Some would say that Pope Francis is a Prophet for our times.  He urges us to be who we say we are, imitators of Jesus.  Be a poorer church, serving the needs of the poor.  Shepherd in the midst of the sheep and smell like them.  Recognize the dignity and worth of all God’s people.  Why were many shocked when he told a gay man that God made him the way he is and loves him as he is?  What is the significance of the Bishop of Rome kneeling and washing the feet of young Muslim prisoners?  What should we take from his inviting in street people to breakfast with him?  

And there are some who say, in effect, How dare he!

What we sometimes forget is, it is the living of the Gospel, loving as Jesus loved, and serving as Jesus served, that gives the message its power.  You are called to be that prophet now, where you live, in your own neighborhood.  What if we believed it and meant it when we said, Speak, Lord, your servant is listening?  And then acted on what we heard?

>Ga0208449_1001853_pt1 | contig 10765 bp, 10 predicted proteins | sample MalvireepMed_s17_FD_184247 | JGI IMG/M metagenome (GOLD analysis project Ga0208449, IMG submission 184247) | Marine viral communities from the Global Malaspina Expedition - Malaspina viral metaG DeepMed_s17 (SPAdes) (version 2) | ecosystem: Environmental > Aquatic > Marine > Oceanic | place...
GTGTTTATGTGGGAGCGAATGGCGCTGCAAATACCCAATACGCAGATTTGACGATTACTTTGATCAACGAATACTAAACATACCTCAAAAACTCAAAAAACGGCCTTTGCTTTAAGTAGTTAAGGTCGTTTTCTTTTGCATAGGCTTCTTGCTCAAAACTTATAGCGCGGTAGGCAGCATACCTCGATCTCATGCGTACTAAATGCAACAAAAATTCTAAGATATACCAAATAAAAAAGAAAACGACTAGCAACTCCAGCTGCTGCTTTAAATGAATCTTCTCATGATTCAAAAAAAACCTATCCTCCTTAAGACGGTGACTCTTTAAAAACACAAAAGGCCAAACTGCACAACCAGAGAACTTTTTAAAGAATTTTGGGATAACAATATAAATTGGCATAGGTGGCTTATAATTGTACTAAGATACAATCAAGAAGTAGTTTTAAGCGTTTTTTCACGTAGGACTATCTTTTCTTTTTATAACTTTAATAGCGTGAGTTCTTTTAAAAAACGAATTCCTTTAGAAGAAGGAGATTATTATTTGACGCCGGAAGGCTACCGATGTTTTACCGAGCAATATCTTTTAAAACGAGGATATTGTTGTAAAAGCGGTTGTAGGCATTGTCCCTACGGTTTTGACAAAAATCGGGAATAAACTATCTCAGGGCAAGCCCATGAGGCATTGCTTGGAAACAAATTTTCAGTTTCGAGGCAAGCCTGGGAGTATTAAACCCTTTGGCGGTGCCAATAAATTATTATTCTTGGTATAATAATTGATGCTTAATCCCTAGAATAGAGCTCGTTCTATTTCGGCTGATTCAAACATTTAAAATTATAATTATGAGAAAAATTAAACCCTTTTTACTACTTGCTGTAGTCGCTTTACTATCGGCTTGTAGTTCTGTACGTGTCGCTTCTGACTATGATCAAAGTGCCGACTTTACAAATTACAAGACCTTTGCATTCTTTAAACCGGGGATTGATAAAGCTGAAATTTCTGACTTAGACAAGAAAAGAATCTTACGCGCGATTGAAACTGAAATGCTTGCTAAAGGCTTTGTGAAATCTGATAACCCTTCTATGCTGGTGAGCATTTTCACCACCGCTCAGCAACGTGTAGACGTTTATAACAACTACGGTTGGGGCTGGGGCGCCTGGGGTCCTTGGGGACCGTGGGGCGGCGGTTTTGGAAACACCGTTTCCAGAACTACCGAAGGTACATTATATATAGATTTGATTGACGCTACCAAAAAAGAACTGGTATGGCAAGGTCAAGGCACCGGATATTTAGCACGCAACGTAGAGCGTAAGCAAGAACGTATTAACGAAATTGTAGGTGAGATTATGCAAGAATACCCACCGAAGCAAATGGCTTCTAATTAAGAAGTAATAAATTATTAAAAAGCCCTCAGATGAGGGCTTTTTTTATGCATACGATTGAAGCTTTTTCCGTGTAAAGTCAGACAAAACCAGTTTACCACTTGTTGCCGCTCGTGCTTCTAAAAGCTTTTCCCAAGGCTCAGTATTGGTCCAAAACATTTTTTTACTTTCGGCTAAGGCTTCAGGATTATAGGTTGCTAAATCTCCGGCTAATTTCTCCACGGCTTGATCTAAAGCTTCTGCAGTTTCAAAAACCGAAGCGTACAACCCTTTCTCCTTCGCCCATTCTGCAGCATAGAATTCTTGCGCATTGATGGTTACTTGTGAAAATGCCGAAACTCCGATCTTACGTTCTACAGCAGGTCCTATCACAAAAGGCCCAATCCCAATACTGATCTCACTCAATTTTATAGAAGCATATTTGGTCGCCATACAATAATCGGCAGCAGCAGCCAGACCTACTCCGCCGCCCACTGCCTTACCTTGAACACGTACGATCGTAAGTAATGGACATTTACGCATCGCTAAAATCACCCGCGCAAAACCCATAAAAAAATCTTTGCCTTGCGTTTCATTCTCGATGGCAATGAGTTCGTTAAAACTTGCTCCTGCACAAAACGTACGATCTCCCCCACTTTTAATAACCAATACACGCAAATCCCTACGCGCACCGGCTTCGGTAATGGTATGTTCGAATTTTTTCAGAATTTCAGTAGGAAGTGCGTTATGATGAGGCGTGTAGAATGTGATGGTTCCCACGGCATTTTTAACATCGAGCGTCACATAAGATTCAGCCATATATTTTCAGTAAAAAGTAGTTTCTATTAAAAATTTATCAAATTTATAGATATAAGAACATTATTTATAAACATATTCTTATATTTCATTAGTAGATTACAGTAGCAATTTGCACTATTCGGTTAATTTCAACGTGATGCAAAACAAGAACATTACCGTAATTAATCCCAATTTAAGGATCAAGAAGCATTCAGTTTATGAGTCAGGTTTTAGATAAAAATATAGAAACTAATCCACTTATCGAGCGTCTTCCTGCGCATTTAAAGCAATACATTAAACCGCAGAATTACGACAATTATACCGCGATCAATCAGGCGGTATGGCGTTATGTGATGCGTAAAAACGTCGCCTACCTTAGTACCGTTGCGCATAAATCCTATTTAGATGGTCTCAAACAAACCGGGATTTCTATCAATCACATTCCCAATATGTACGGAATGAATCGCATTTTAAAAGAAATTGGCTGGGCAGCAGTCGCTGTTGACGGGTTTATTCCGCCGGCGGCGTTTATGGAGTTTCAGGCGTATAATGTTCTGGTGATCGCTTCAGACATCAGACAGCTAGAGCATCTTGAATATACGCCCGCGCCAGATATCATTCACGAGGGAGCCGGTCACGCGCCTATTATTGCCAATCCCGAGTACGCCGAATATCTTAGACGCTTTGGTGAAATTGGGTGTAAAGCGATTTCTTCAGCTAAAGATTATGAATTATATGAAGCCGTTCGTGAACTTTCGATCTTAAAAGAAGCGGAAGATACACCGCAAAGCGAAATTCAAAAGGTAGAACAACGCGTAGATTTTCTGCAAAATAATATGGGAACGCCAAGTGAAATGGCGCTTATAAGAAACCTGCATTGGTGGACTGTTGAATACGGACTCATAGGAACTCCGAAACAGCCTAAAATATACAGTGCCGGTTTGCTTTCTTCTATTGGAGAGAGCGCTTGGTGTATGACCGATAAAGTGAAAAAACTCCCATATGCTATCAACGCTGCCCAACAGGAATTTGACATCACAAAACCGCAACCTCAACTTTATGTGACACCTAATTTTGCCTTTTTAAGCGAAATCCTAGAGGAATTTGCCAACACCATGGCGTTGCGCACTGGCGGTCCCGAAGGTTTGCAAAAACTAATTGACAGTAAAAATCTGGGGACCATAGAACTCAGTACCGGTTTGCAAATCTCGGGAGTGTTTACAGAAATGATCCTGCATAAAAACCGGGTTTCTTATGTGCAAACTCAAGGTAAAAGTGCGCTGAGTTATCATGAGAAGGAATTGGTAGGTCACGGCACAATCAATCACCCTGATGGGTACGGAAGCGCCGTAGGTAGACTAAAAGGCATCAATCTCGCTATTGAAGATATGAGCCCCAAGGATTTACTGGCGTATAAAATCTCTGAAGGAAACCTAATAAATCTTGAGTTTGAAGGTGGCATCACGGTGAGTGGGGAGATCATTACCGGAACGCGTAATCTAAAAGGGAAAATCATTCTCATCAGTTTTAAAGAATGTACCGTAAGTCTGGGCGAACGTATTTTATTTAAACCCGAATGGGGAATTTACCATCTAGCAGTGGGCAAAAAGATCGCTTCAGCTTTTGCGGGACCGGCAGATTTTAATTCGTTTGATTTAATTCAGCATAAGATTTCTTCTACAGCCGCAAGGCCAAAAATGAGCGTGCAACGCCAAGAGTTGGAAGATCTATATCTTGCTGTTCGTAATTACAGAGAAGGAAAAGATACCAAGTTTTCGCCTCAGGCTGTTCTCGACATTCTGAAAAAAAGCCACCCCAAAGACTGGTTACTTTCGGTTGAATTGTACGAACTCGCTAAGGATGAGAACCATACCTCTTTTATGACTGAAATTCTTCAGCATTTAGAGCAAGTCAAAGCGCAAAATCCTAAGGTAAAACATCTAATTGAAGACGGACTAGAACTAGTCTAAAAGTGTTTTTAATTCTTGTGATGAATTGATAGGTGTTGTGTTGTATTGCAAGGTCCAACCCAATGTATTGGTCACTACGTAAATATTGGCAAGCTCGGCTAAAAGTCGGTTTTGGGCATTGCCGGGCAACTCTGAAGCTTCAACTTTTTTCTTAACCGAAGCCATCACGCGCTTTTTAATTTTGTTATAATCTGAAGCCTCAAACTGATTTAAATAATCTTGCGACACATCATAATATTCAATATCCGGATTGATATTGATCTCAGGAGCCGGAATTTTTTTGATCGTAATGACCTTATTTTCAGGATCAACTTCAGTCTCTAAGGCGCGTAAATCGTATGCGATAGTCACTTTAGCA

So we gather about the Table as a priestly people to give thanks in the celebration of the Eucharist, giving thanks to God as we renew Jesus’ dying and rising in Bread and wine.  Take and eat.  Take and drink.  Then be sent to be Christ’s continuing presence until all know and believe they are the beloved of God.

Sincerely yours in Christ,

 

Didymus